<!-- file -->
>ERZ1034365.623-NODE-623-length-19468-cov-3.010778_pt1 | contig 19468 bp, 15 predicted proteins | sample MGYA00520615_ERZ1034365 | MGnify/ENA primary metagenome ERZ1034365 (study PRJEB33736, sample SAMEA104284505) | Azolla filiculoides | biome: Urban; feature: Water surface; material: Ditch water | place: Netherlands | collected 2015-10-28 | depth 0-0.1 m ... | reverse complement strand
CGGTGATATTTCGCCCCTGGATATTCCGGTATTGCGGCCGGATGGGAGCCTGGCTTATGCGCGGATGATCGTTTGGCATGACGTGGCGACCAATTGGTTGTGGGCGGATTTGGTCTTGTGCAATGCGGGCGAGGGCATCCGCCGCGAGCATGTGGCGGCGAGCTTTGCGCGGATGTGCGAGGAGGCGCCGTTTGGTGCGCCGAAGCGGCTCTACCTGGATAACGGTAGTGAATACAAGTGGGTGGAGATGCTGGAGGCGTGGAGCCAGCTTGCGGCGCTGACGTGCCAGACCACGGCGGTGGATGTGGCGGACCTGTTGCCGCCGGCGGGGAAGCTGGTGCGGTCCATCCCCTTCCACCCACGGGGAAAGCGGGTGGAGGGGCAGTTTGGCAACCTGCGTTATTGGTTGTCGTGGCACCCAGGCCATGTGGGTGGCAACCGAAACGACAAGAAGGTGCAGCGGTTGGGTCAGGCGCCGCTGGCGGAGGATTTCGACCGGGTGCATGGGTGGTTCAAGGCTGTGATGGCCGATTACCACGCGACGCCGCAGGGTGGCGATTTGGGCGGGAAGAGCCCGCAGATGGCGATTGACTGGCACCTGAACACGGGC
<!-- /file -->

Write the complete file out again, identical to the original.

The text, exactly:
>ERZ1034365.623-NODE-623-length-19468-cov-3.010778_pt1 | contig 19468 bp, 15 predicted proteins | sample MGYA00520615_ERZ1034365 | MGnify/ENA primary metagenome ERZ1034365 (study PRJEB33736, sample SAMEA104284505) | Azolla filiculoides | biome: Urban; feature: Water surface; material: Ditch water | place: Netherlands | collected 2015-10-28 | depth 0-0.1 m ... | reverse complement strand
CGGTGATATTTCGCCCCTGGATATTCCGGTATTGCGGCCGGATGGGAGCCTGGCTTATGCGCGGATGATCGTTTGGCATGACGTGGCGACCAATTGGTTGTGGGCGGATTTGGTCTTGTGCAATGCGGGCGAGGGCATCCGCCGCGAGCATGTGGCGGCGAGCTTTGCGCGGATGTGCGAGGAGGCGCCGTTTGGTGCGCCGAAGCGGCTCTACCTGGATAACGGTAGTGAATACAAGTGGGTGGAGATGCTGGAGGCGTGGAGCCAGCTTGCGGCGCTGACGTGCCAGACCACGGCGGTGGATGTGGCGGACCTGTTGCCGCCGGCGGGGAAGCTGGTGCGGTCCATCCCCTTCCACCCACGGGGAAAGCGGGTGGAGGGGCAGTTTGGCAACCTGCGTTATTGGTTGTCGTGGCACCCAGGCCATGTGGGTGGCAACCGAAACGACAAGAAGGTGCAGCGGTTGGGTCAGGCGCCGCTGGCGGAGGATTTCGACCGGGTGCATGGGTGGTTCAAGGCTGTGATGGCCGATTACCACGCGACGCCGCAGGGTGGCGATTTGGGCGGGAAGAGCCCGCAGATGGCGATTGACTGGCACCTGAACACGGGC